Users and Memes

Now that we have a database, let's put some tables in it. Two things offhand that I can think of that'll be necessary are users and memes. We'll put them on separate tables and connect them together with has and belongs_to syntax.

For now, let's just create the models:

rails generate model User
rails generate model Meme

Model names, and this is important, are singular. Rails does the work of pluralizing things where it's necessary, so let's not fight that.

That command's going to do two things for us. It'll make models in /app/models. They'll be named the same as we indicated above.

We'll also get a few files in /db/migrate. These'll be named with the exact date/time stamp for the moment it was created, plus "_create_XX", where XX is the plural of the model name we indicated. In these files, the methods for creating tables in our database is already started, we just have to add the columns:

class CreateUsers < ActiveRecord::Migration[5.0]
  def change
    create_table :users do |t|
      t.string "first_name"
      t.string "last_name"
      t.string "username"
      t.string "email"
      t.boolean "is_admin"
      t.string "password_digest"
    add_index("users", "username")
    add_index("users", "email")
class CreateMemes < ActiveRecord::Migration[5.0]
  def change
    create_table :memes do |t|
      t.integer "user_id"
      t.string "name"
      t.string "content_type"
      t.text "content"
    add_index("memes", "user_id")

Note that Rails was even kind enough to give our tables plural names. It feels a bit like magic, doesn't it?

I added an index on "user_id" in the memes table because I'll want to keep a meme associated with who uploaded it. I added other indices on "username" and "email" in the users table because the Lynda course told me to, but I'm not sure what I'm going to do with those yet.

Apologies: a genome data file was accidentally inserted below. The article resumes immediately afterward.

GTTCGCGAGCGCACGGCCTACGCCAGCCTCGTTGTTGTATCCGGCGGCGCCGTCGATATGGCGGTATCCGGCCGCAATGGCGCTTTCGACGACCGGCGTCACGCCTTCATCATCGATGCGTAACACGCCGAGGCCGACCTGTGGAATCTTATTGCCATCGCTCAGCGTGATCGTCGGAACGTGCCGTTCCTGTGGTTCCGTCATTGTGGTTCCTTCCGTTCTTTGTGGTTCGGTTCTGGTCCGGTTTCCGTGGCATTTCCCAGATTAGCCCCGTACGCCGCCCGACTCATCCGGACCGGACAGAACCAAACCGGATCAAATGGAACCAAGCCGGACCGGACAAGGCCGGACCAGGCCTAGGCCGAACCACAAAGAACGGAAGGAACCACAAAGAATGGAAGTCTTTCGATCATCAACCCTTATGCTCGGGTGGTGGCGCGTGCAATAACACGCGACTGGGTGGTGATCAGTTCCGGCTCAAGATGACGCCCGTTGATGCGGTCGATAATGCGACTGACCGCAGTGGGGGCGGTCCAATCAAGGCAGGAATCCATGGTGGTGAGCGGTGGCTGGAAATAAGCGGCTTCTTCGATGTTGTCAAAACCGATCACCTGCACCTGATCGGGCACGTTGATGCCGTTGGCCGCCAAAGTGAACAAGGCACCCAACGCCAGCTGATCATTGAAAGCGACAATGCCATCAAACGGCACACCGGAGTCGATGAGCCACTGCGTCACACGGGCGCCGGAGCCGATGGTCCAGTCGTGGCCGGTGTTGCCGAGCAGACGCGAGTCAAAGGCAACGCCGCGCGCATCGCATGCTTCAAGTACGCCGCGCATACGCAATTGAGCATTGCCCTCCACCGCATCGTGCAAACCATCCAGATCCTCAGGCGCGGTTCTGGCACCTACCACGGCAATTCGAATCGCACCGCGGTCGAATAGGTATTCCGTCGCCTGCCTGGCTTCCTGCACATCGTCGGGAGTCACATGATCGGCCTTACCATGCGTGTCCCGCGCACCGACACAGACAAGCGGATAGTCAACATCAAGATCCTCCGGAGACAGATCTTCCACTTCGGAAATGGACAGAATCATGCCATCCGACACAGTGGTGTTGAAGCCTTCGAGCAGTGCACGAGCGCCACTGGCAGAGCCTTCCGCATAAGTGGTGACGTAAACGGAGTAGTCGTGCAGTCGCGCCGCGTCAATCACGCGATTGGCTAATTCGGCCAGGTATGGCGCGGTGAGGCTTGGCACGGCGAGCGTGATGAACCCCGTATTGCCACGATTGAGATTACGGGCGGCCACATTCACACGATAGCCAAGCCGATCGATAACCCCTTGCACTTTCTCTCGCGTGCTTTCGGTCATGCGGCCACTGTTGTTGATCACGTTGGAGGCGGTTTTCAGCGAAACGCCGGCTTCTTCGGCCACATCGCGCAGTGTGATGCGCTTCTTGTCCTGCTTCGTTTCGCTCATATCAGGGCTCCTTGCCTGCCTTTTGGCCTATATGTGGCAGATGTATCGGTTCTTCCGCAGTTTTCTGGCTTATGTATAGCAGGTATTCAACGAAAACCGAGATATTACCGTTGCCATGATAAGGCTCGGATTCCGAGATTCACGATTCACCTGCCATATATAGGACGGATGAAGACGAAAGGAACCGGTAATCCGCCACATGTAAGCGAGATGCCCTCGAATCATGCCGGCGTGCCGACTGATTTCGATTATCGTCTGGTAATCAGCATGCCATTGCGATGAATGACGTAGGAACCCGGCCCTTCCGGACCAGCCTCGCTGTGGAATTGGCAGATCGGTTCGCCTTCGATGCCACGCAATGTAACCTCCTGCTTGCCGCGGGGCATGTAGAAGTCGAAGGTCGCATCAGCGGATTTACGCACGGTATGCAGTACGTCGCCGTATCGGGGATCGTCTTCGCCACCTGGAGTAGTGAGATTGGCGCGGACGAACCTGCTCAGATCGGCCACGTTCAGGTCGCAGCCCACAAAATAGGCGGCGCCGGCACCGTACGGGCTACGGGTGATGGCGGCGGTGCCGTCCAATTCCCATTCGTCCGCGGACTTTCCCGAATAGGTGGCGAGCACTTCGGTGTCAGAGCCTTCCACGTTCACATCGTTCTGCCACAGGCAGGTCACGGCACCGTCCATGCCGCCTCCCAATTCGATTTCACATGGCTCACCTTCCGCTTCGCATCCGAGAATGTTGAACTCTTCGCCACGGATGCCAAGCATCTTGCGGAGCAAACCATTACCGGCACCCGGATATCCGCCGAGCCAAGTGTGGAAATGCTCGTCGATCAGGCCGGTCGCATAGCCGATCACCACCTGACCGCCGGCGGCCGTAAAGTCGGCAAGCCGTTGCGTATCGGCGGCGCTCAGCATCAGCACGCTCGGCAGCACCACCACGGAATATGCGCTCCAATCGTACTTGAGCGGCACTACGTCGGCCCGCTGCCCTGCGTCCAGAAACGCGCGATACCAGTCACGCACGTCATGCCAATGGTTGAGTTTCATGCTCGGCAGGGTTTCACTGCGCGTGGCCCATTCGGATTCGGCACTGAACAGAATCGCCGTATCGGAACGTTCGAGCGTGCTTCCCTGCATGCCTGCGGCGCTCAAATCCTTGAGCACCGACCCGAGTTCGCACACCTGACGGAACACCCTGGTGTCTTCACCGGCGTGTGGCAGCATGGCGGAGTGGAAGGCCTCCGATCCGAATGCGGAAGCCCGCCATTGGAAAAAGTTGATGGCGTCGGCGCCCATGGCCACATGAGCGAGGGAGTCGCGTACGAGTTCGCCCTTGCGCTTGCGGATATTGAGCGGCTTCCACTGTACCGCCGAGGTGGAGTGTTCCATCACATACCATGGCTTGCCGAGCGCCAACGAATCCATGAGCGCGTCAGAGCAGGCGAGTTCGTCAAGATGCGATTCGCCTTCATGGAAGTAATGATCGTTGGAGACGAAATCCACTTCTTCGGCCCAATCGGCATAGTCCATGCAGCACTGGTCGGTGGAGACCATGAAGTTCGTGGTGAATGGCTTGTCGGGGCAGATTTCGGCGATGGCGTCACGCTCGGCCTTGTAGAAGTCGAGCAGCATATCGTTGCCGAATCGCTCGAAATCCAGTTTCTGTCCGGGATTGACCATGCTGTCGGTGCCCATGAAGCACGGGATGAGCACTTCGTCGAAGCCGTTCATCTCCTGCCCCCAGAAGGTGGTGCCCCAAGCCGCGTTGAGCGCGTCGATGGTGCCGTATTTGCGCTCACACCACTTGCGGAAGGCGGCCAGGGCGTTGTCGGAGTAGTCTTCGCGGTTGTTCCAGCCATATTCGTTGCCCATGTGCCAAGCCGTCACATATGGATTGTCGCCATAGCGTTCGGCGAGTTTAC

I also added a few things to the User model (located in /app/models/user.rb).

class User < ApplicationRecord


  EMAIL_REGEX = /\A[a-z0-9._%+-]+@[a-z0-9.-]+\.[a-z]{2,4}\Z/i

  validates :first_name,  :presence => true
  validates :last_name,   :presence => true
  validates :username,    :presence => true,
                          :uniqueness => true
  validates :email,       :presence => true,
                          :uniqueness => true,
                          :format => EMAIL_REGEX


Let's talk about what all that does. 

has_secure_password is a very cool trick that, when combined with un-commenting the bcrypt gem in your Gemfile, allows you to store passwords securely. If you check out the User migration again, you'll see this line:

t.string "password_digest"

That's where the password is going to be stored and encrypted. 

It's great that Rails does so much of this for us.